The Federal Government has passed safe harbour laws which allow directors of struggling companies to pursue restructuring efforts without fear of liability for insolvent trading.
Prior to 18 September 2017, Australia’s insolvency laws resulted in directors incurring personal liability for debts incurred when their company traded while insolvent. Section 588G of the Corporations Act 2001 (Cth) imposed a duty upon a director to prevent a company from engaging in insolvent trading where:
- He or she was a director of the company at the time the company incurred the debt;
- The company was insolvent at the time (or became insolvent by incurring that debt, or by incurring at that time debts including that debt); and
- At the time there were reasonable grounds for suspecting that the company was insolvent or would become insolvent.
Section 588G was intended to discourage directors from allowing companies to incur debts which the company would be unable to repay. However, it has also had the effect of encouraging directors to prematurely engage their company in the formal insolvency process, even in circumstances where the company could have been viable in the long term.
The Current Position
On 18 September 2017, new sections 588GA and 588GB were incorporated in the Corporations Act 2001 (“Safe Harbour Provisions”). Under the Safe Harbour Provisions, a director will not be personally liable for debts incurred by the company while the company was insolvent, where it can be shown that:
- The director started developing one or more Courses of Action (“Course of Action”) that were reasonably likely to lead to a “better outcome” for the company; and
- The debts were incurred directly or indirectly in connection with the Course of Action.
The Safe Harbour Provisions
- Defines a “better outcome” for the company as an outcome that is better than the immediate appointment of an administrator or liquidator of the company; and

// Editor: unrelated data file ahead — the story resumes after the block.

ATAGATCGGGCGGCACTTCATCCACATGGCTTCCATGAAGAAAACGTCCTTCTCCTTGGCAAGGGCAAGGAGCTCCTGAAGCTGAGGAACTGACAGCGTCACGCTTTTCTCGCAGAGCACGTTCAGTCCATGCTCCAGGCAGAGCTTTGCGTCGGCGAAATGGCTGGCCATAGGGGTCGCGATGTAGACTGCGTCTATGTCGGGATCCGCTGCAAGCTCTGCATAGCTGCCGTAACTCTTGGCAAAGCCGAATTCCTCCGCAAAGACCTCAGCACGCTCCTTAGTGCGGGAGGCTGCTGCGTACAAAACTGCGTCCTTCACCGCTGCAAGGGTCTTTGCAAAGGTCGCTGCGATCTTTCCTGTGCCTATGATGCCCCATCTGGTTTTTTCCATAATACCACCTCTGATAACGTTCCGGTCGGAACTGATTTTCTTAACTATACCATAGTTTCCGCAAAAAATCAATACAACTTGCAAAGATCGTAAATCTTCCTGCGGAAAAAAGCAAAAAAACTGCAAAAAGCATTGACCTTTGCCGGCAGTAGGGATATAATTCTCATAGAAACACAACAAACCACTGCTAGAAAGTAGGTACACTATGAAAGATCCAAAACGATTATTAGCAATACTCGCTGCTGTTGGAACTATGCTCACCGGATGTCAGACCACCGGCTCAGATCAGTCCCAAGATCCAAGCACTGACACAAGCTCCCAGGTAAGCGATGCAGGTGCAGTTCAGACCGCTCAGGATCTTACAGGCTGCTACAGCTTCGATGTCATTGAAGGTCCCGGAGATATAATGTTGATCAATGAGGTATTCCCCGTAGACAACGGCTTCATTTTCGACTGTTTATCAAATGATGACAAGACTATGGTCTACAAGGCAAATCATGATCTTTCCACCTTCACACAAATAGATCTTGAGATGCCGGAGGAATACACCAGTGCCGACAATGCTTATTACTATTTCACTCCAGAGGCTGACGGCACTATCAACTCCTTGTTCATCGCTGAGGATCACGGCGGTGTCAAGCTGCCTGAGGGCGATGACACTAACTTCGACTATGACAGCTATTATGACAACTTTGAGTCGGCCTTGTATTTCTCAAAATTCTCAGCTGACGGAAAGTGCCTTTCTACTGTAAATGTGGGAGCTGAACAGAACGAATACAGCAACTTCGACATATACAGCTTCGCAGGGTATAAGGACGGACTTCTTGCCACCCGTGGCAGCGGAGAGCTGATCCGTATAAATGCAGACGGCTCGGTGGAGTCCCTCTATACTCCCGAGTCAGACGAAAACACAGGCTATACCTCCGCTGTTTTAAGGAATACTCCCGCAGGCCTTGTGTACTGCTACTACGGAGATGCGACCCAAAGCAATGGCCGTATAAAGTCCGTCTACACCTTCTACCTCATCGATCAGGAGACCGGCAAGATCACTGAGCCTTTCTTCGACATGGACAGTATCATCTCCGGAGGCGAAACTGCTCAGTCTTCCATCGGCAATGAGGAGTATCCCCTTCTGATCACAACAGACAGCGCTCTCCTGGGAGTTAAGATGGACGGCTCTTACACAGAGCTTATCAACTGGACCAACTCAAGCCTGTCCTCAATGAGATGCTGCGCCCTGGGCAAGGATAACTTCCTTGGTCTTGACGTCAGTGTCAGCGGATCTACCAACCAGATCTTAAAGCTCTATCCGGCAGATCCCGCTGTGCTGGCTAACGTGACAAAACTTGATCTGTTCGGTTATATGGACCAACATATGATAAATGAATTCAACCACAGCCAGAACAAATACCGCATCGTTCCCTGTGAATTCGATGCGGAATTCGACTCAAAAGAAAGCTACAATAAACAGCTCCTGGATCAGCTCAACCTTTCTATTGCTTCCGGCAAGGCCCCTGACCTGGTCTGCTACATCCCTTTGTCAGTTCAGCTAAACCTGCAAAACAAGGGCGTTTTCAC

- Provides a non-exhaustive guide as to what may be taken into account in determining whether a Course of Action is reasonably likely to lead to a better outcome for a company.
The guidelines include the following:
- Whether a director properly informs him or herself of the company’s financial position;
- Whether a director take appropriate steps to prevent any misconduct by officers or employees that could adversely affect the company’s ability to pay all its debts;
- Whether a director take appropriate steps to ensure that the company is keeping appropriate financial records consistent with the size and nature of the company;
- Whether a director obtains advice from an appropriately qualified entity (e.g. an insolvency practitioner) who has sufficient information to give such advice; or
- Whether a director develops or implements a plan for restructuring the company to improve its financial position.
A failure to do any of the above things will run the risk of the Safe Harbour Provisions becoming unavailable. However, the likely practical outcome of any proposed actions will still need to be assessed, and whether that assessment is likely to paramount.
The Safe Harbour Provisions will apply from the time the director starts developing a Course of Action until the earlier of the following:
- If the director fails to implement a Course of Action within a reasonable period;
- The director ceases to take a Course of Action;
- The Course of Action ceases to be reasonably likely to lead to a better outcome for the company; or
- The company appoints an administrator or liquidator.
The Safe harbour Provisions do not define “reasonable period”. It is likely to be assessed on a case by case basis having regard to the nature, size, complexity and financial position of the company and the Course of Action developed.
For more information, contact Rockliffs.